"Eighty percent of Central American girls and women are raped crossing into the United States!" Trump boomed into the microphone Tuesday evening as he read from a printed news story in his hand. He held up the papers. "I have hundreds of these articles. Hundreds."
"The American Dream is dead!" he continued, the sound of his voice slicing through the quiet afternoon air. "But I'm going to make it bigger, and better and stronger than ever before."
Trump, the real estate mogul turned Republican presidential candidate, has, for the time being, captured the hearts and minds—or at least the attention--of GOP primary voters. A CNN/ORC national poll
released Wednesday found Trump in second place behind former Florida Gov. Jeb Bush in the crowded field of Republicans seeking the White House.
Since announcing his campaign in June, Trump has attracted even more than his usual amount of controversy, particularly for comments he made in his announcement in which he called immigrants "rapists" and murderers. The remarks prompted Macy's to drop Trump-related merchandise
on Wednesday. Univision decided earlier to pull out from an agreement to broadcast Trump's upcoming "Miss USA" pageant and NBCUniversal to drop him as one of their paid television personalities.
But while those comments may have complicated Trump's financial relationships with media organizations, his bombastic style is precisely what draws his fans to support his White House campaign.
At the poolside gathering where Trump spoke, several supporters told CNN the same thing: They like him precisely because he says those things about immigrants — and no one else will.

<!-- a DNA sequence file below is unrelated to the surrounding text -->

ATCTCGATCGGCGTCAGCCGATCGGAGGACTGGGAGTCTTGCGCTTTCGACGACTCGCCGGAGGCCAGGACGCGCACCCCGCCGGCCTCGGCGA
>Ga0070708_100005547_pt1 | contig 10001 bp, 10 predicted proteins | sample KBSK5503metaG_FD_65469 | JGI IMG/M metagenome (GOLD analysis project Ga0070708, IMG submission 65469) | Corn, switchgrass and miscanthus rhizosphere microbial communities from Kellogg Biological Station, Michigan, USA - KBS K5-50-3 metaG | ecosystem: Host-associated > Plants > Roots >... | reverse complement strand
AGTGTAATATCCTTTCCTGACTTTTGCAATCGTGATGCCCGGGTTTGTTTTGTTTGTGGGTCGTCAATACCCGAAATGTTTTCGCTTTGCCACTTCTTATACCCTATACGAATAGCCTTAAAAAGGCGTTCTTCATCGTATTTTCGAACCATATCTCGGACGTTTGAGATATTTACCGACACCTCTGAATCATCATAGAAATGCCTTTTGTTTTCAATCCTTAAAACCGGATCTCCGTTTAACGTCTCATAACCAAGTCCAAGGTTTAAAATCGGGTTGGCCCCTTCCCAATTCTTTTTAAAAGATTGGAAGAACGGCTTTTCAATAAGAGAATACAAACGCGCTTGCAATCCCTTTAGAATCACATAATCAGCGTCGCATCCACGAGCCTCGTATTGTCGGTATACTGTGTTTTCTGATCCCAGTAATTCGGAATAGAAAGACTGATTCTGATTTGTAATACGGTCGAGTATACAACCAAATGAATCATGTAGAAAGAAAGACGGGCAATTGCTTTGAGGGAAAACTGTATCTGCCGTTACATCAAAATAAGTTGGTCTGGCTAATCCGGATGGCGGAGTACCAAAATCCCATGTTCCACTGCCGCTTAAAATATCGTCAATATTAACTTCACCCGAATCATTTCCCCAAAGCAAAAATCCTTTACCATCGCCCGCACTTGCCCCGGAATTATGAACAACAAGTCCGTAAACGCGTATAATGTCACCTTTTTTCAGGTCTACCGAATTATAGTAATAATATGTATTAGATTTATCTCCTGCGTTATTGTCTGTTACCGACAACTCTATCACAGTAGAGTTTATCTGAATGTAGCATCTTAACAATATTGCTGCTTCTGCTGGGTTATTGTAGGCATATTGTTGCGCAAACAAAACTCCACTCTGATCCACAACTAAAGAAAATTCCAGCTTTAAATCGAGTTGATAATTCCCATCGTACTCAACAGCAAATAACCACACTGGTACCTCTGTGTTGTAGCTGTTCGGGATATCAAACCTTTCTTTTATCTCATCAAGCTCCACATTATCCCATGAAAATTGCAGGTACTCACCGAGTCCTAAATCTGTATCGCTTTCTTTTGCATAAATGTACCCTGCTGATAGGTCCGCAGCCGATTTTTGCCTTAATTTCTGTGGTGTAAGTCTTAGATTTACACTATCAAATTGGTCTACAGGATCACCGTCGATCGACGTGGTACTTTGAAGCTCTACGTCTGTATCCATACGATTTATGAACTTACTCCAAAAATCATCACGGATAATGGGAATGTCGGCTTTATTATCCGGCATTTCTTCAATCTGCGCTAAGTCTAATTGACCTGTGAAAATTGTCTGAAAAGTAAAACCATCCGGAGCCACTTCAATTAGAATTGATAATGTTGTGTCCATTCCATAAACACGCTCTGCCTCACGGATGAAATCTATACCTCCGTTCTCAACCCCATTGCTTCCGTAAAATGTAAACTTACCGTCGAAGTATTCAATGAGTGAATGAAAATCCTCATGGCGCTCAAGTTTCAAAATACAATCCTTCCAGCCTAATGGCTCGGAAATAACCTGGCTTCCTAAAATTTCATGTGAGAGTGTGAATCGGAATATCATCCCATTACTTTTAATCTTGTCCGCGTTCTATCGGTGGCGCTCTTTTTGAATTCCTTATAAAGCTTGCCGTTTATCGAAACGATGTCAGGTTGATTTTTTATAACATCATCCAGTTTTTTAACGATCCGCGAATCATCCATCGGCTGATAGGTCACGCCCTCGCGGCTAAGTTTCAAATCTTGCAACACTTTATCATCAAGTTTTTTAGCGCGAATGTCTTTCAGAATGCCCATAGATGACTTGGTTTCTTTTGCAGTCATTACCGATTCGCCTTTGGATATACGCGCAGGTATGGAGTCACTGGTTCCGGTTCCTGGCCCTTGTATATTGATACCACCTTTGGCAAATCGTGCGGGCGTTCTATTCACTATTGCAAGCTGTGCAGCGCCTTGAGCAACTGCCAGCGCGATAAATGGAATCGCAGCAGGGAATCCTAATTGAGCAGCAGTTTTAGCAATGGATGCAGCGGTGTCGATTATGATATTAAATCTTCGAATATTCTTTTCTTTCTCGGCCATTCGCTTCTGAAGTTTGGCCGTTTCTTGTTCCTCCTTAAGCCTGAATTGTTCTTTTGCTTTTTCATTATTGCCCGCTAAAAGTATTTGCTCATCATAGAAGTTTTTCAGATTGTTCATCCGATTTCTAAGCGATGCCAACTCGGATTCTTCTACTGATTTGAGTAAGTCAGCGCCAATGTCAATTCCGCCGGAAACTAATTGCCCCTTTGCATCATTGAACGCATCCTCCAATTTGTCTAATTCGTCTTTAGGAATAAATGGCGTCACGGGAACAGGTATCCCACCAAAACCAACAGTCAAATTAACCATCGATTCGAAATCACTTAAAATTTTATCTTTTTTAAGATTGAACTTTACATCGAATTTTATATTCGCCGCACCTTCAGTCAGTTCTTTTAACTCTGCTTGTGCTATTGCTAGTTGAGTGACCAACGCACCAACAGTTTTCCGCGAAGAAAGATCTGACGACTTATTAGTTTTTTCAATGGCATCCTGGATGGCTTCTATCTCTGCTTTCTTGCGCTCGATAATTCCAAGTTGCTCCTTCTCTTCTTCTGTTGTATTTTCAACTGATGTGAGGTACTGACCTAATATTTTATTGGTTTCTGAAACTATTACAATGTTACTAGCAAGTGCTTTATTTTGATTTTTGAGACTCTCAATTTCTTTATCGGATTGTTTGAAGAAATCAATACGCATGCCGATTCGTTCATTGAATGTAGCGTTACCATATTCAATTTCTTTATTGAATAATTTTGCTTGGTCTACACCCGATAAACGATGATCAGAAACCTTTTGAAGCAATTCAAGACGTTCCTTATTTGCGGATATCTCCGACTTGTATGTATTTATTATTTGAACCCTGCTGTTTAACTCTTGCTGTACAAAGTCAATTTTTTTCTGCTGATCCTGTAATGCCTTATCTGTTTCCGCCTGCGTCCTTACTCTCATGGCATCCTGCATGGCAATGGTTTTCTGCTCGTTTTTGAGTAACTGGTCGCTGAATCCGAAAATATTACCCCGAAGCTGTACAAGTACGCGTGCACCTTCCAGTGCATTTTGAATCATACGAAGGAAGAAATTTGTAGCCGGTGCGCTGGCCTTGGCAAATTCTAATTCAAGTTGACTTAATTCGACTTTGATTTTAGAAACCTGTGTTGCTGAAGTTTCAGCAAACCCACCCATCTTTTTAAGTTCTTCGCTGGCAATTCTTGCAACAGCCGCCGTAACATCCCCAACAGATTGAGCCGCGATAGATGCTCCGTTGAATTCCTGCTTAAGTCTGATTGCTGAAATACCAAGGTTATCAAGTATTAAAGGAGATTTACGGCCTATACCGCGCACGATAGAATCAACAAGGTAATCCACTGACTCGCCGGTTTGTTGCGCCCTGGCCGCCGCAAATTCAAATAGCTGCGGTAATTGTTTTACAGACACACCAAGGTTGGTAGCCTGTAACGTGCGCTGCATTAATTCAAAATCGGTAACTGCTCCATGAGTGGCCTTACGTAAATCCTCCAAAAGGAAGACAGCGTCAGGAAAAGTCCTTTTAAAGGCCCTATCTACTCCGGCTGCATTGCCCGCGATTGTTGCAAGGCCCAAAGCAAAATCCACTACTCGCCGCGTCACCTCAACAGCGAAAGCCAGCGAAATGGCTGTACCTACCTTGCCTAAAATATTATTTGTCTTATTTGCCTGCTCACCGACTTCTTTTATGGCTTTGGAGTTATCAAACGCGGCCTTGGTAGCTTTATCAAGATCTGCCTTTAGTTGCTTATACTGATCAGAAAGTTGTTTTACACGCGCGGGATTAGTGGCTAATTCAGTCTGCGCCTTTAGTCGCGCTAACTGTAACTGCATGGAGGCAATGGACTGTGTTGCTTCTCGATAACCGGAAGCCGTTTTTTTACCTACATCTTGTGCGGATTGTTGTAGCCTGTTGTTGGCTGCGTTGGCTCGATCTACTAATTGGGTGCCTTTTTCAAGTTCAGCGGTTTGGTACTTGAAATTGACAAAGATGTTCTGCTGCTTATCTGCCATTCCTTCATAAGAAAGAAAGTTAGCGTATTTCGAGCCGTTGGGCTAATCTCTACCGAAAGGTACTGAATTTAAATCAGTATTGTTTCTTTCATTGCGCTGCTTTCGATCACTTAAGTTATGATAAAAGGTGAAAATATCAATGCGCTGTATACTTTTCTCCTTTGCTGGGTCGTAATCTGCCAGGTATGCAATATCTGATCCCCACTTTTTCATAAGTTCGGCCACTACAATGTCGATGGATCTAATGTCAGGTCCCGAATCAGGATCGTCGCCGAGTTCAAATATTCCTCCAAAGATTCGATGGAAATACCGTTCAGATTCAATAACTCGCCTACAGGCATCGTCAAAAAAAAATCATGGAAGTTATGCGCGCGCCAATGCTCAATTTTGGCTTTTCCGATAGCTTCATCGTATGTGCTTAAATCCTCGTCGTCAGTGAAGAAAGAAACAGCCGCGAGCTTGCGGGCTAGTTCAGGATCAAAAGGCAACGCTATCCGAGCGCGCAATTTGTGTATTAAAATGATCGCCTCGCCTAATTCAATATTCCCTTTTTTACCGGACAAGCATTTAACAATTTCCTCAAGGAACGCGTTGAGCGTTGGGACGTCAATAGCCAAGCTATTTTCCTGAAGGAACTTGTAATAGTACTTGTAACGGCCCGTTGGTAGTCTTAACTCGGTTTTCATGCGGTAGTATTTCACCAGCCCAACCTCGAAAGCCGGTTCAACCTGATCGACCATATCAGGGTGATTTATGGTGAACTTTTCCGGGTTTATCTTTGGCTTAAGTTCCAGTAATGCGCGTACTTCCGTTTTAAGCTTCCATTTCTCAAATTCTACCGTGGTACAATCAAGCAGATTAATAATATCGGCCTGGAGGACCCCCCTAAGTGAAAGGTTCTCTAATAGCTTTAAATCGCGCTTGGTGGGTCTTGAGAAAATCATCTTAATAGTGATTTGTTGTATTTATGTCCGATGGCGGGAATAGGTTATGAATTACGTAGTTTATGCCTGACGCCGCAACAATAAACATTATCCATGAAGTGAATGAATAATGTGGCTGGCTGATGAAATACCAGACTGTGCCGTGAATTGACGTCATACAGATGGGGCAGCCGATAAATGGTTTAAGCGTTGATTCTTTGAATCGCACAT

"I like his aggressive approach to save America. Not taking any bullsh--t from anybody," said Sally Bradbury from Merrimack. "Start taking our country back instead of letting people come in and control it."
Bradburry was seated on the pool's diving board next to her parents, including 89-year-old Frank Candelieri, a World War II veteran who said he fought in the Battle of the Bulge.
"I like what he's saying. We need somebody who's aggressive," Candelieri told CNN. "No pussy-footing around. He gets right to the point. We need somebody who's going to take the damn reins and ride it."
Other supporters said they're drawn to his bravado and tough talk about other countries, particularly regarding trade with China, a nation he mentions regularly in speeches.
"He's more into a-- kicking than a-- kissing," Helen DePrima told CNN.
Trump, who claims he's worth about $9 billion, has made a point to say that he will self-fund his campaign instead of seeking financial support from donors.
"He doesn't need anybody's money. He doesn't need lobbyists. He's a self-made billionaire," said Felicia Elias, who drove across the border from Massachusetts to see Trump speak. "He's a businessman, and we need a businessman. Or woman."
Unfortunately for other candidates wooing New Hampshire voters, Trump's call-it-as-he-sees-it style could easily suck oxygen away from their campaigns, particularly New Jersey Gov. Chris Christie, who was holding his own New Hampshire townhall at the same time.
So when given a choice between two so-called straight-talkers, why go with Trump over Christie?
"He's faltered too many times. He doesn't control his people. Look back at Bridgegate," said Bob Kollman, from Nashua. "Why someone took that liberty is beyond me."
Others said they were unimpressed by how he handled Superstorm Sandy in 2012.
"He hugged Obama," said Carl DePrima, referring to the time Christie greeted the president in the aftermath of the storm. (Christie has disputed the characterization of the as a "hug," but the narrative seems to have stuck.)
While Trump enjoys his high ranking in the polls here, Christie faces an uphill battle in the Granite State. A CNN/WMUR New Hampshire poll of primary voters found that just five percent of voters in the state planned to support Christie. The survey put Trump in second place behind former Florida Gov. Jeb Bush with 11%.